Saturday, July 19, 2014

On re-reading the Euthyphro

Socrates: No sock-puppet, he
I have long considered the Euthyphro dilemma - posed by Socrates in Plato's dialogue of that name - one of the peak moments in Western thought, one of the best insights anyone has ever had about anything. What with one thing and another, it's been on my mind lately (it's been on Jay-Z's mind, too, apparently) so I thought I should reread the dialogue, for the first time in forever.

It's short - 15 pages in the Hamilton-Cairns edition - and pretty amusing. The famous bit leaps out at you the way such things always do (like "nasty, brutish and short" in Hobbes, the one quoted sentence in a roughly 600-page book).

But so do other elements. In particular, I was struck by poor Euthyphro, who gets increasingly frustrated as Socrates punctures one definition of piety or holiness after another. In a lot of dialogues, including more than a few of Plato's, there's a "sock-puppet" feel, but the Euthyphro reads like a well-made play, with both characters allowed free rein to be themselves and react naturally, like real people.

Toward the end, Socrates asks Euthyphro to explain the fruits of piety: Farmers produce food, generals produce victory in war, so what is produced by propitiating the gods? By this time, Euthyphro knows that anything he says will be shot down; he answers with this cri de couer (my bold):
"Just a little while ago I told you, Socrates, that the task is not a light one, to learn precisely how all these matters stand. I will, however, simply tell you this. If anyone knows how to say and do things pleasing to the gods in prayer and sacrifice, that is holiness, and such behavior saves the family in private life together with the common interests of the state. To do the opposite of things pleasing to the gods is impious, and this it is that upsets all and ruins everything." 
Take that, Richard Dawkins! Seriously, though, doesn't that 2,400-year-old outburst sound eerily contemporary? Sure, you have to change "gods" to God and make a few other adjustments to the rhetoric, but isn't that the emotional heart of it? With God, all things are possible; Without God, all goes to rack and ruin.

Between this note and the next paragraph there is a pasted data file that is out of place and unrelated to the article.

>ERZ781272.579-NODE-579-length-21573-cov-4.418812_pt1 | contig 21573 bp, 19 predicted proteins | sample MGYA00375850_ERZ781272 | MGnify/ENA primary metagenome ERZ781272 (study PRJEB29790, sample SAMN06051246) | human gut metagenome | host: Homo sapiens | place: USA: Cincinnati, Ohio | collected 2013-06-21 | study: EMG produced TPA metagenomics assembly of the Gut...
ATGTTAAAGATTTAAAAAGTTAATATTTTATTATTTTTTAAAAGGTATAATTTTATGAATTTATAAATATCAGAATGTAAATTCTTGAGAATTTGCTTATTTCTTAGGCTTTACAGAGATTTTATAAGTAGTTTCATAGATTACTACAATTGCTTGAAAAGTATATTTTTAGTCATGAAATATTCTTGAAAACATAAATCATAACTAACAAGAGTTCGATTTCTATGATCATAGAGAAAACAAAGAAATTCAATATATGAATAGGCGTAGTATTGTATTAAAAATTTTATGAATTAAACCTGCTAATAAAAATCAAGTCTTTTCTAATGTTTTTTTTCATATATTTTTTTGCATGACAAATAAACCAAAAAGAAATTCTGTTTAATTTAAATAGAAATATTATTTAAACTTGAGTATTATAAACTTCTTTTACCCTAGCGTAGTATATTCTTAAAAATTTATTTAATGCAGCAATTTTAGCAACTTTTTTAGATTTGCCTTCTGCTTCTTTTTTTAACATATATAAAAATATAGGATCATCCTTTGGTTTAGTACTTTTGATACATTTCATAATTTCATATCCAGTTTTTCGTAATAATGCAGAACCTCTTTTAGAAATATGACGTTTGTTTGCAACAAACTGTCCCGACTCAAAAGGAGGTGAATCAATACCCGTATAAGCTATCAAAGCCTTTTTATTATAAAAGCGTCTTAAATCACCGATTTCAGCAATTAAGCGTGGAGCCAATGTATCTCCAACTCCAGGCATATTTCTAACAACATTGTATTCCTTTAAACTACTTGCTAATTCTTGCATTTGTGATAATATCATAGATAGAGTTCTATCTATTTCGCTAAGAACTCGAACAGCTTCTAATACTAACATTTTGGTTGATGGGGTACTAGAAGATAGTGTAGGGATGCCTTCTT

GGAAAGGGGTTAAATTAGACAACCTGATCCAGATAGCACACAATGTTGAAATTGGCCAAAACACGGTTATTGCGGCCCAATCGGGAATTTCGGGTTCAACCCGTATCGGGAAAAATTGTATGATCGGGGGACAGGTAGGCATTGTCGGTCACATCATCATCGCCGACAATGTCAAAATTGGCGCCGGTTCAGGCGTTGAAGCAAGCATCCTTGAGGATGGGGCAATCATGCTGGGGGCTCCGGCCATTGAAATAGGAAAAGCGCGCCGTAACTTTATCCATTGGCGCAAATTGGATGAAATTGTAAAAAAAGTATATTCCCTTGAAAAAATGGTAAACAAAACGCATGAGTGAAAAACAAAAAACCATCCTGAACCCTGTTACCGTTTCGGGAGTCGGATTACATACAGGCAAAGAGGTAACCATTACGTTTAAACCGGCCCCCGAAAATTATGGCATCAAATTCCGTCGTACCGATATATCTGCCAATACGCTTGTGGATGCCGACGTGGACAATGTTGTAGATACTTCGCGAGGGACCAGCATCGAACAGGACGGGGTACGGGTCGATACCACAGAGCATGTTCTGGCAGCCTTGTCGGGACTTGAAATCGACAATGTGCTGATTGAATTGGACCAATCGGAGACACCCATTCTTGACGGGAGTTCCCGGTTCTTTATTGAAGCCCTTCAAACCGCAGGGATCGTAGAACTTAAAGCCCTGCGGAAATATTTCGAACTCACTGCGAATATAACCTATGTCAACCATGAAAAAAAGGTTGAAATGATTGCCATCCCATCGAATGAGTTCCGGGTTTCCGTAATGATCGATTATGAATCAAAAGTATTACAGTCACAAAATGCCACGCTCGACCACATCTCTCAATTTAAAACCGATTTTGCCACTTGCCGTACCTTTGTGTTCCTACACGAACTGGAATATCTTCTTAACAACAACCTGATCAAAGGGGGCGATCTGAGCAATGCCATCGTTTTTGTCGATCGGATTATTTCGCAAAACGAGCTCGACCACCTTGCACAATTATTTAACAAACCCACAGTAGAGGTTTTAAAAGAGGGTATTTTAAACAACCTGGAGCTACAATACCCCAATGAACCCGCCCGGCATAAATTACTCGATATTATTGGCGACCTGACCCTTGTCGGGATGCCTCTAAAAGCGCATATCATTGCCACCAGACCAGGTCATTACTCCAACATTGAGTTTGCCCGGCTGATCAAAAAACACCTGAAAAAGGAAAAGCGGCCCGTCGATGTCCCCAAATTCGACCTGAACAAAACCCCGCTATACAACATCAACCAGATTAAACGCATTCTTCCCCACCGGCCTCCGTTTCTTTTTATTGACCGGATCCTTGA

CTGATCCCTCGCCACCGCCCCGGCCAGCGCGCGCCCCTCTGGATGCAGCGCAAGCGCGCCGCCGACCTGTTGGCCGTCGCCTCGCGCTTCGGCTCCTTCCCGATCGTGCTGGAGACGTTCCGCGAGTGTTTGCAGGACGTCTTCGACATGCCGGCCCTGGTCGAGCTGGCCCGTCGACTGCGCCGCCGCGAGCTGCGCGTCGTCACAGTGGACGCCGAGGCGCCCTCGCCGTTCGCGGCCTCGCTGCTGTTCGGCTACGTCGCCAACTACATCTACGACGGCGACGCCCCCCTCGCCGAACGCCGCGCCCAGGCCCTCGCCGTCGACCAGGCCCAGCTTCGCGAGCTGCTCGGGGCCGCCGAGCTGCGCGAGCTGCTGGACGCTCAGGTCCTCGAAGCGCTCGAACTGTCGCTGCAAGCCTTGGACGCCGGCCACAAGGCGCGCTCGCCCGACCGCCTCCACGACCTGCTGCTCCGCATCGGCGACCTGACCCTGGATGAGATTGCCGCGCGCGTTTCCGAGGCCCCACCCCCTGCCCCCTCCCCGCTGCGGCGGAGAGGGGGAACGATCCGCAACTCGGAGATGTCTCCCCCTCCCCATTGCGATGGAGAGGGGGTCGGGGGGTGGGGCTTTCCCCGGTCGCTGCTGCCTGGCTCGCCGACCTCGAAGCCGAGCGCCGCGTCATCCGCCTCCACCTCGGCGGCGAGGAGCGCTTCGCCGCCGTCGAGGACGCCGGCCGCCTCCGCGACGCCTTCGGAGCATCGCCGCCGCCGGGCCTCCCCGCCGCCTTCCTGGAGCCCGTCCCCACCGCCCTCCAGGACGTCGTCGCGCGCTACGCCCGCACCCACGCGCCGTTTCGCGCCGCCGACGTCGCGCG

I think many people deeply believe that. And considered, not as a metaphysical assertion, but a psychological one, I would be hesitant to say it's entirely false. (As would Jay-Z.)

Curiously, editor Edith Hamilton (the front half of Hamilton-Cairns) is somewhat dismissive of the Euthyphro. In her prefatory note, she writes:
[The dialogue] is chiefly an attempt to define piety, and comes to nothing, but in the course of it Socrates makes a distinction fundamental in reasoning and often disregarded, that the good is not good because the gods approve it, but the gods approve it because it is good. 
The real interest of the dialogue, however, is the picture of Socrates just before his trial. 
I beg to differ. The reason we still look to Socrates to this day is because he freely and happily died in service of the right to pose goofy yet unsettling philosophical questions like the Euthyphro dilemma. So how can the very kind of question he died for not be "the real interest of the dialogue"?* Plato wrote a dialogue, not an Attic personality puff piece. He didn't have to stick the dilemma in there. That he did strongly suggests he thought it was crucial and essential and worth thinking about. You can't just flick it away like soot off a marble bust.

*Not to mention that Hamilton completely begs the question of how accurate Plato's fictionalized account is. That "picture of Socrates" may have as much connection to a real person as Dickens' picture of Sydney Carton.

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